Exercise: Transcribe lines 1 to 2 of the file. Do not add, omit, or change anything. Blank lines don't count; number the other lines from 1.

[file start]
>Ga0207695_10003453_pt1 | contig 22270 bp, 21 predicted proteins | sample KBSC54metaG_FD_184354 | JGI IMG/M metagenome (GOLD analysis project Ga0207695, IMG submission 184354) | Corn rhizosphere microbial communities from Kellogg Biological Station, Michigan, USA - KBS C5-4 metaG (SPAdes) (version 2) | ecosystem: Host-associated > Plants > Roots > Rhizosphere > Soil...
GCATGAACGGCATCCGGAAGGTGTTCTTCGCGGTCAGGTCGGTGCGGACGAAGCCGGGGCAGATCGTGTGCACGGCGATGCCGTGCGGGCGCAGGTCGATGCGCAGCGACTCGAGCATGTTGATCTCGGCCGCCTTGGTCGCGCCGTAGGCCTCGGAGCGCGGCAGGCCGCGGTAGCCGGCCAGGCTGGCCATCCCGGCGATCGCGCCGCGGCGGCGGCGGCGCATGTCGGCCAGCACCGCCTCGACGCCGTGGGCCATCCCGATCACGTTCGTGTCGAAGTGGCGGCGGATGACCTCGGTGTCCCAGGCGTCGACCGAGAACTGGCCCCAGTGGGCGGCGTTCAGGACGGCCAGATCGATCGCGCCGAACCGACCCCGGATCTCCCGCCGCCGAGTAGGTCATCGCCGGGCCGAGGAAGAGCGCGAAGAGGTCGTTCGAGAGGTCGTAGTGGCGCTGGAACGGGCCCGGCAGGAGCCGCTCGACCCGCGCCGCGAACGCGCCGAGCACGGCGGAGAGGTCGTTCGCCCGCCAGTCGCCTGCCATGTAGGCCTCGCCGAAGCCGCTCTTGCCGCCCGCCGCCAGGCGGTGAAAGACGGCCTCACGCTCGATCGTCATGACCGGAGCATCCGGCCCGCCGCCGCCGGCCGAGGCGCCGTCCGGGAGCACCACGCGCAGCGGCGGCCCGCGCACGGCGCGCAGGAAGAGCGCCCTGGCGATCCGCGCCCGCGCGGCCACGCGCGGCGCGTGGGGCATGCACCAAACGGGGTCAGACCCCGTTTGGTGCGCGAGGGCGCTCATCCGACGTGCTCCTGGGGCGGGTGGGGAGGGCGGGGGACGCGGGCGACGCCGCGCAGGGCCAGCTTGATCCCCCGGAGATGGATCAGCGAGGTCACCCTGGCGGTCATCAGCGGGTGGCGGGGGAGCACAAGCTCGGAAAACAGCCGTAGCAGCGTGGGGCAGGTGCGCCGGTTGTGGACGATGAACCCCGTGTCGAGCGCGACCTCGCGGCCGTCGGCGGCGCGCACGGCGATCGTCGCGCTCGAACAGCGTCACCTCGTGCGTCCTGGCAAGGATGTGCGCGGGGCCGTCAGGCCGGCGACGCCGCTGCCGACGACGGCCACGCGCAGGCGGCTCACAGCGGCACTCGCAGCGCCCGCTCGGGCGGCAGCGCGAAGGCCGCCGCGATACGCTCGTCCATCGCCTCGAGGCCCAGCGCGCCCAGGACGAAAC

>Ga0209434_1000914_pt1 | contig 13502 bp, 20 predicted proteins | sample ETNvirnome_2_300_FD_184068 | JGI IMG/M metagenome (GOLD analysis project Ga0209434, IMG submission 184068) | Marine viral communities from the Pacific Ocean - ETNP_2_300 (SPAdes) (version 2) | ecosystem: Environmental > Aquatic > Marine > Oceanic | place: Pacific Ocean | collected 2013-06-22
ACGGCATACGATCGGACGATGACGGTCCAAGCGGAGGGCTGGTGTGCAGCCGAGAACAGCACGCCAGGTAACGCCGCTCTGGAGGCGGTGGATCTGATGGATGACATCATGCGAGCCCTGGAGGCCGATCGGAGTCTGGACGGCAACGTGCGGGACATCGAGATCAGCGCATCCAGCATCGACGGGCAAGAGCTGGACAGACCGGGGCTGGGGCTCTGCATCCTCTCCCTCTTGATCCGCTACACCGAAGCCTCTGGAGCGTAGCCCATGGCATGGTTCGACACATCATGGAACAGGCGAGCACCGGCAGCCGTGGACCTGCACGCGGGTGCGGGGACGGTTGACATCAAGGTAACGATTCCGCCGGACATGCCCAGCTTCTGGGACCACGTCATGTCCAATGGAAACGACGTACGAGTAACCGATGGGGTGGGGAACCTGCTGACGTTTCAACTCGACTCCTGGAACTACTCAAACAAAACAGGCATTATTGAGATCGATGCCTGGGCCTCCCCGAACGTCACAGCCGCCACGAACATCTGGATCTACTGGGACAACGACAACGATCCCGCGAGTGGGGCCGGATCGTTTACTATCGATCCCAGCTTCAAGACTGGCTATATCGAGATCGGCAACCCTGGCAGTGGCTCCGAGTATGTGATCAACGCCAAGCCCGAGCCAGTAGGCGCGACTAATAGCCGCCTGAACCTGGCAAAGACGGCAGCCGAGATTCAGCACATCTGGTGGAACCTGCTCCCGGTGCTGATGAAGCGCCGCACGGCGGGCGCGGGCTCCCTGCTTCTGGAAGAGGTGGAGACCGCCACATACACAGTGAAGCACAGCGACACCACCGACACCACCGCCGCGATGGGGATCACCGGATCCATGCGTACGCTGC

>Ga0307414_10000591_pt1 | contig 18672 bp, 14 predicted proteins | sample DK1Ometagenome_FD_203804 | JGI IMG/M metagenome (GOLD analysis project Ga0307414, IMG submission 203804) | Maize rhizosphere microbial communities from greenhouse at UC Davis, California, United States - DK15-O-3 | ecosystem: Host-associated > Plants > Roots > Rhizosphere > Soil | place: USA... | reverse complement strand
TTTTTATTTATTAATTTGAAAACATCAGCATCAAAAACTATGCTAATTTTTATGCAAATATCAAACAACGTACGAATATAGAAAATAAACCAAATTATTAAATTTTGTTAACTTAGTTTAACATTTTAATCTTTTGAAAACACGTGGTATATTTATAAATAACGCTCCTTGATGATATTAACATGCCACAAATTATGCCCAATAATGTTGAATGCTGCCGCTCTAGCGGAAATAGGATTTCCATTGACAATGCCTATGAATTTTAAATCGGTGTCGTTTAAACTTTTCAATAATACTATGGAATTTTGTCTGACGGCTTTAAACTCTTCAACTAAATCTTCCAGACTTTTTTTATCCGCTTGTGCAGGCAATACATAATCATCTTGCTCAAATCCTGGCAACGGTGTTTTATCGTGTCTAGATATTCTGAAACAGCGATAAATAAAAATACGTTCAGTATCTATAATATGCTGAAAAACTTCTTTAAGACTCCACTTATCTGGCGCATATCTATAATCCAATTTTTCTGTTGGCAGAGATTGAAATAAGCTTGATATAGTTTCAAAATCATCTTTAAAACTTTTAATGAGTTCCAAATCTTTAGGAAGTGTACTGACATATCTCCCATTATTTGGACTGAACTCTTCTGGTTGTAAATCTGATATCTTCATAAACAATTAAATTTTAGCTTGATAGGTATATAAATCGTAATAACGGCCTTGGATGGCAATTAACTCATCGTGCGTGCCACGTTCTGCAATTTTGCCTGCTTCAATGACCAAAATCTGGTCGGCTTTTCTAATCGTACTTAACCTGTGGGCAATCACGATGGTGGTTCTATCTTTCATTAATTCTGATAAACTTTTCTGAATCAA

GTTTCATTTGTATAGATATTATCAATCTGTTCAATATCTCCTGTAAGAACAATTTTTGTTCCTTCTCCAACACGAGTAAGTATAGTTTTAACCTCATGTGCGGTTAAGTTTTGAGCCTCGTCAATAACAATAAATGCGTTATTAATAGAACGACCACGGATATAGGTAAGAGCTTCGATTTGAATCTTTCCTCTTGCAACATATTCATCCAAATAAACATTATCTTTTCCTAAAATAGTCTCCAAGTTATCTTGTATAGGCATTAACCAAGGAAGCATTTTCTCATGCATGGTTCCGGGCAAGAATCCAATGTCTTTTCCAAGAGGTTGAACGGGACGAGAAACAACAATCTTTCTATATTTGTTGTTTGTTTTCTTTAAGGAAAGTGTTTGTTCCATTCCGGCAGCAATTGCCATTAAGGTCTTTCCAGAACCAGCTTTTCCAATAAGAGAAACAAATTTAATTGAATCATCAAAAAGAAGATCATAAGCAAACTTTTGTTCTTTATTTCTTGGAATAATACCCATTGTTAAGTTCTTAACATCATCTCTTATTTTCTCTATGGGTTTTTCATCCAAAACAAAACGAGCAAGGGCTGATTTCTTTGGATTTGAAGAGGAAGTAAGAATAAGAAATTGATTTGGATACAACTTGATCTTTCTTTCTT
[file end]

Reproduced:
>Ga0207695_10003453_pt1 | contig 22270 bp, 21 predicted proteins | sample KBSC54metaG_FD_184354 | JGI IMG/M metagenome (GOLD analysis project Ga0207695, IMG submission 184354) | Corn rhizosphere microbial communities from Kellogg Biological Station, Michigan, USA - KBS C5-4 metaG (SPAdes) (version 2) | ecosystem: Host-associated > Plants > Roots > Rhizosphere > Soil...
GCATGAACGGCATCCGGAAGGTGTTCTTCGCGGTCAGGTCGGTGCGGACGAAGCCGGGGCAGATCGTGTGCACGGCGATGCCGTGCGGGCGCAGGTCGATGCGCAGCGACTCGAGCATGTTGATCTCGGCCGCCTTGGTCGCGCCGTAGGCCTCGGAGCGCGGCAGGCCGCGGTAGCCGGCCAGGCTGGCCATCCCGGCGATCGCGCCGCGGCGGCGGCGGCGCATGTCGGCCAGCACCGCCTCGACGCCGTGGGCCATCCCGATCACGTTCGTGTCGAAGTGGCGGCGGATGACCTCGGTGTCCCAGGCGTCGACCGAGAACTGGCCCCAGTGGGCGGCGTTCAGGACGGCCAGATCGATCGCGCCGAACCGACCCCGGATCTCCCGCCGCCGAGTAGGTCATCGCCGGGCCGAGGAAGAGCGCGAAGAGGTCGTTCGAGAGGTCGTAGTGGCGCTGGAACGGGCCCGGCAGGAGCCGCTCGACCCGCGCCGCGAACGCGCCGAGCACGGCGGAGAGGTCGTTCGCCCGCCAGTCGCCTGCCATGTAGGCCTCGCCGAAGCCGCTCTTGCCGCCCGCCGCCAGGCGGTGAAAGACGGCCTCACGCTCGATCGTCATGACCGGAGCATCCGGCCCGCCGCCGCCGGCCGAGGCGCCGTCCGGGAGCACCACGCGCAGCGGCGGCCCGCGCACGGCGCGCAGGAAGAGCGCCCTGGCGATCCGCGCCCGCGCGGCCACGCGCGGCGCGTGGGGCATGCACCAAACGGGGTCAGACCCCGTTTGGTGCGCGAGGGCGCTCATCCGACGTGCTCCTGGGGCGGGTGGGGAGGGCGGGGGACGCGGGCGACGCCGCGCAGGGCCAGCTTGATCCCCCGGAGATGGATCAGCGAGGTCACCCTGGCGGTCATCAGCGGGTGGCGGGGGAGCACAAGCTCGGAAAACAGCCGTAGCAGCGTGGGGCAGGTGCGCCGGTTGTGGACGATGAACCCCGTGTCGAGCGCGACCTCGCGGCCGTCGGCGGCGCGCACGGCGATCGTCGCGCTCGAACAGCGTCACCTCGTGCGTCCTGGCAAGGATGTGCGCGGGGCCGTCAGGCCGGCGACGCCGCTGCCGACGACGGCCACGCGCAGGCGGCTCACAGCGGCACTCGCAGCGCCCGCTCGGGCGGCAGCGCGAAGGCCGCCGCGATACGCTCGTCCATCGCCTCGAGGCCCAGCGCGCCCAGGACGAAAC